The Kriti has Pallavi and Anupallavi of equal length/ duration having 8 Avartas each; followed by three Caranas, having uniform Dhatu (Music). The Carana is of 16 Avaratas duration.
[Normally, the duration of Avartas in the Adi-Taala Kritis is 2-2-4 for the Pallavi, Anupallavi and Carana, respectively. But, in the case of the Kritis set to Misra-Chapu-Taala, they follow the pattern of 8+8+16 for the Pallavi, Anupallavi and the Carana, respectively. And, if Svarasahitya is appended to the Carana, it would then mean another eight Avartas, by taking the Svara and Sahitya parts together as a single unit.]
The Kriti is sung either with the Misra Chapu or the Viloma Chapu. The application of the complicated rhythmic cycle of Viloma Chapu would seem lend greater clarity to the Raga-svarupa of the Dhanyasi.
[It is said; after Sri Shyama Shastri rendered this song sitting in presence of Devi Madura Meenakshi, the temple authorities awarded him the highest honour that the temple could confer on any devotee. He was presented the Pattu-saree worn by the Goddess as Devi-prasadam. He was also gifted with a Tambura, with the figure of Yali ( a mythical beast) facing upright- Yali mukha.]
The Raga Lalita is a Janya of the 15th Melakarta – Maya-malava-gaula; and, shares many characteristic Prayogas with Raga Vasantha, having similar scales. It suits the import of the Kriti which pulsates with emotions imploring Devi, Bhakta Kalpalata (the legendary wish-fulfilling creeper) to protect him quickly (vegame). As the Kriti progresses, the pitch of the notes also ascend, implying the increasing eagerness (Utsukatha) or anxiety (Cinta) of the devotee.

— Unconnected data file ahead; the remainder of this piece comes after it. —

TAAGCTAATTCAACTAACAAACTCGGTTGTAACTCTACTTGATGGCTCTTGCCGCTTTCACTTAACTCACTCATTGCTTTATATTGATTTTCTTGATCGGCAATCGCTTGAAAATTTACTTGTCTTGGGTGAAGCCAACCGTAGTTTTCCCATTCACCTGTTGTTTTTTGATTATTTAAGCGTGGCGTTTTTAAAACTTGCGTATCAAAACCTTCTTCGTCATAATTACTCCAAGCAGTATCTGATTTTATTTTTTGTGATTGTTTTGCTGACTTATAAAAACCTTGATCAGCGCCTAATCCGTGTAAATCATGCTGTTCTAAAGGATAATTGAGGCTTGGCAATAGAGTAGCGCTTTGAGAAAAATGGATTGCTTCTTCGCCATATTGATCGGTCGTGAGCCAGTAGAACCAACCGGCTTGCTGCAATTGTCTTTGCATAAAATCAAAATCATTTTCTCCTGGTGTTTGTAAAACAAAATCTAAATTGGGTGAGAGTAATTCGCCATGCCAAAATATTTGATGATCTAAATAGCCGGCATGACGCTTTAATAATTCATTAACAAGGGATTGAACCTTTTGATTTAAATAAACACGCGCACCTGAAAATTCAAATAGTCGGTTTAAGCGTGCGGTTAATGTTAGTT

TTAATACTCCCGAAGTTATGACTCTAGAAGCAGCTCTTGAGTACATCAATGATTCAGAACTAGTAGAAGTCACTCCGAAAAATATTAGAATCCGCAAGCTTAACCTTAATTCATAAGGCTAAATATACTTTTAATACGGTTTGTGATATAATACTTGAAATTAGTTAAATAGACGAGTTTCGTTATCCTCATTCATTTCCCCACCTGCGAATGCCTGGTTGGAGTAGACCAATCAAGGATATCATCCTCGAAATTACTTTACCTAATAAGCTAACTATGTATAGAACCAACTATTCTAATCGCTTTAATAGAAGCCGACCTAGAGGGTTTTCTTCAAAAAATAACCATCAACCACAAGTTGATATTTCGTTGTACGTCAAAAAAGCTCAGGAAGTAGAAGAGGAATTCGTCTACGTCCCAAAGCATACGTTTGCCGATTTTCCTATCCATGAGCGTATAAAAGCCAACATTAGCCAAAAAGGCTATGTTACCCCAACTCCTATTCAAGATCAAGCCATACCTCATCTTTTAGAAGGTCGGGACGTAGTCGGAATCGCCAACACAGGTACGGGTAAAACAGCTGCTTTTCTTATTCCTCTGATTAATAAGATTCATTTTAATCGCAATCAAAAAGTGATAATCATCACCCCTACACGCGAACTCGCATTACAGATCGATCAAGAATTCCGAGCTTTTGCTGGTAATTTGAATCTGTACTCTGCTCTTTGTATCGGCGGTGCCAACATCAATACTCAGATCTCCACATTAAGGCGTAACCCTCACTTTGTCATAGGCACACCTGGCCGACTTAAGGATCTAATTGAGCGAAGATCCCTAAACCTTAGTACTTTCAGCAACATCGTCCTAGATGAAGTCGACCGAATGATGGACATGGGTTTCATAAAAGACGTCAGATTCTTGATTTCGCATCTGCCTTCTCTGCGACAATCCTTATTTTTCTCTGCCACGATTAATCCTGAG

The Kriti is structured in Pallavi, Anupallavi and Four Caranas. The Caranas are sung to the same Dhathu.
This is one of the four Kritis of Sri Shyama Shastry (among the sixty) that has Four Caranas.
Vilōma Chāpu (4+3) can be seen in the Pallavi, where the Kṛiti starts in viṣhama graha
The Raga-mudra is in the opening line ‘Nannu brova Lalita‘.
The phrase ‘ Nannu brovu , Ninnu vina‘ is an instance of Sharaba prasa.
In the second Caraṇa, the Devi is addressed with prāsa or rhyming words like ‘purāni vāni indrāni rāni‘.
The second Carana has a string of phrases of literary beauty, praising the Mother Goddess Lalita, the Queen (Rani): Purani-Vani-Indrani- Vandita Rani- Ahibhushana – nuni Rani.
One of the terms used in the Fourth Carana, like – ‘Sumhendra-madhya-nilaye ‘and ‘Maha-rajni’ – resemble the phrase occurring in the Lalita-sahasra-nama as ‘ Sumeru-madhya-shrungastha’.
There are several such instances in his other Kritis as well; such as: Maha-Tripurasundari; Kadamba-vanavasini; Kadamba-kanana-mayuri; Kadamba-kusuma-priya; Nadarupini; Raja-Rajeshvari; Samagana-priya (Vinodini); and, Vishalakshi so on.
This Kriti, again, is sung with Misra Chapu or with Viloma-chapu Taala
Raga Anandabhairavi, a Janya of the 20th Melakarta Nata-Bhairavi, is a traditional Raga, which evokes Karuna Rasa. Sri Shyama Shastry is particularly associated with the Raga Anandabhairavi; and, two of his compositions in this Raga – Marivere and O Jagadamba – which are adorned with Chittasvara-Sahitya , are often sung in the Musical concerts.
Here again, in this Kriti, Sri Shyama Shastry pleads and appeals to the mercy of the dark hued-like-a rain-bearing-cloud (Ghana-shyamala)- the infinitely compassionate (Apara-krupa-nidhi) Mother Goddess : Oh Mother, who else is there in this world to protect me, but for you? You are my sole redeemer; I trust you implicitly; do rescue me (rakshimpa) – Marivere gati evvaramma mahilo nannu brochutaku.
The Kṛiti ‘Marivēre-gati’, set to Chapu-Taaḷa with a Viḷamba-Laya, is another splendid example for Sri Shyama Shastry’s genius. It explores the Raga Anandabhairavi in depth.